Jessica Brackett -- Voodoo Doughnuts employee; artist whose work has appeared in Portlandia
“I think Portlandia has some comedic moments. It's pretty hit-or-miss. I think people hate on it more than they should, but that's Portland hipsters for you."
“At its best, I feel like it's actually making fun of a common enemy: yuppies. But then there are other times, like with the bookstore thing, where it just seems like the SNL fraternity punching down. As for it being a misrepresentation of the ‘real Portland’ -- have the people saying that ever actually watched TV?”
"Everyone wants to have the Portlandia experience, but it's not a reality. We've turned our home into a theme park."
Chris Stamm -- writer; punk rock dad
“I sort of hate Portlandia for mythologizing a weirdness that never really existed. Portland was, and is, a pretty square city in so many ways. But I also loved Portlandia's first couple seasons. They were funny. And when I really think about it, the show does seem to understand how Portland's bogus weirdness is actually a disguise for a smug lack of imagination. Maybe I just fully love Portlandia and hate Portland. It's hard to say!”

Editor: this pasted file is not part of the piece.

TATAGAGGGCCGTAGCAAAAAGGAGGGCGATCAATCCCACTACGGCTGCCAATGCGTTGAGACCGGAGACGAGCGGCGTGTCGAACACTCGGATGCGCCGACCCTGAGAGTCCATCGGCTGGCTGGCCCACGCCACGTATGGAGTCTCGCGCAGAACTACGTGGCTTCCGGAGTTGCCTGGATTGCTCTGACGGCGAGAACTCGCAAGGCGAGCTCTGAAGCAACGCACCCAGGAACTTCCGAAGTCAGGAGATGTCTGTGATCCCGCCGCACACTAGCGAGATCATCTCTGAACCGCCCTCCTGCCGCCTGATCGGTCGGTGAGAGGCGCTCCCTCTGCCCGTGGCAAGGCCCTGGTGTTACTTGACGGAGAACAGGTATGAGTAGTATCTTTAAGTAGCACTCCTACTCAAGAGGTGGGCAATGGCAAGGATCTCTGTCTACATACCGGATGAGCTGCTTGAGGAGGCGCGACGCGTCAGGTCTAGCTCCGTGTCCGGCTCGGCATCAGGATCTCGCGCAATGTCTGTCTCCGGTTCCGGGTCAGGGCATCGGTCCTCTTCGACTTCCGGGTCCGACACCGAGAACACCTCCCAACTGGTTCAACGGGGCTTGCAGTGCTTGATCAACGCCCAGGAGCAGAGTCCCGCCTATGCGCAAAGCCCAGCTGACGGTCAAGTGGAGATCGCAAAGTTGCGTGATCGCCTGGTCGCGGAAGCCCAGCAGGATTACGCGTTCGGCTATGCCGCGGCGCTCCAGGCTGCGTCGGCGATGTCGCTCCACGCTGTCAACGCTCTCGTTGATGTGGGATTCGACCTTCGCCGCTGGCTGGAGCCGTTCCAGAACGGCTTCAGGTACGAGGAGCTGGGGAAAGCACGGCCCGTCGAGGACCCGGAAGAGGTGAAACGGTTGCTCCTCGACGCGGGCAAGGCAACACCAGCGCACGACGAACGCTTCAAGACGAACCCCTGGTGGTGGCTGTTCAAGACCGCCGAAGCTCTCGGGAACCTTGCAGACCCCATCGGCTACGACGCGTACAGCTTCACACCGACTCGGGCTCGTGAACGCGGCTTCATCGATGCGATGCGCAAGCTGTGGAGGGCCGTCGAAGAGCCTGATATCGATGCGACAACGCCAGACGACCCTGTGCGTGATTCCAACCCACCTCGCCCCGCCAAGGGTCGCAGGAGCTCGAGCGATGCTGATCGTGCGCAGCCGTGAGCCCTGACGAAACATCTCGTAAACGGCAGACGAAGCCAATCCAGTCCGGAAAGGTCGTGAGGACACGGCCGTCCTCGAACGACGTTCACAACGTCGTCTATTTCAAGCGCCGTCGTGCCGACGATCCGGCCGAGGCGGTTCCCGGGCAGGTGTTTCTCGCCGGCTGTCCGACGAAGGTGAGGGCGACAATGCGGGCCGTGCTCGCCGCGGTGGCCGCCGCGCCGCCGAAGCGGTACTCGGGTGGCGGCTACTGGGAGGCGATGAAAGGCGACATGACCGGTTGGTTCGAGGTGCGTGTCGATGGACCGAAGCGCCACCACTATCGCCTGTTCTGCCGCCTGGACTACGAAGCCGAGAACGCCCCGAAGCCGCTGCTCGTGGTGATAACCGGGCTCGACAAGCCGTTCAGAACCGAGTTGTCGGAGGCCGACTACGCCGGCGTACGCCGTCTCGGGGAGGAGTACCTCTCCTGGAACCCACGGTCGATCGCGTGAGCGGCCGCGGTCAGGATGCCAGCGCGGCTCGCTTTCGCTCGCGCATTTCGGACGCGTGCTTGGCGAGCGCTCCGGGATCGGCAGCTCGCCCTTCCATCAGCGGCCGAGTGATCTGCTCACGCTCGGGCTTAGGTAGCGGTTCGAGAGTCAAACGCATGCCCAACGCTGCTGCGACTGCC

Justin Tutor -- native Oregonian; owner of Crank Bicycles
“Hipsters have always been around, but now their highly curated way of life has been given a platform for everyone to see. It’s the absolute worst.”
Billy Moore -- native Oregonian; owner of Moore Coffee
“Don't get me wrong, I think Fred and Carrie are a funny duo, but the thing I hate about Portlandia is, well, everyone wants to have the Portlandia experience, but it’s not a reality. We've turned our home into a theme park. Tearing down the old to make room for the new. In doing so, it seems as though we're tearing down the very reasons so many flee to escape their 'real' world. How much can you change a thing before it no longer is what it was?”
Scott Wagner -- retired heavy metal frontman; owner of Wagsworks Marketing & PR; grandson of pro wrestling champion Ivan Rasputin
“I personally can’t watch it. For me, it hits a little too close to home. It’s funny, and I can see the appeal, but it’s full of too many cringeworthy moments that reinforce my own love-hate relationship with this city.”
Andy Kryza -- Thrillist senior editor; proud home owner in the newly gentrified Eliot neighborhood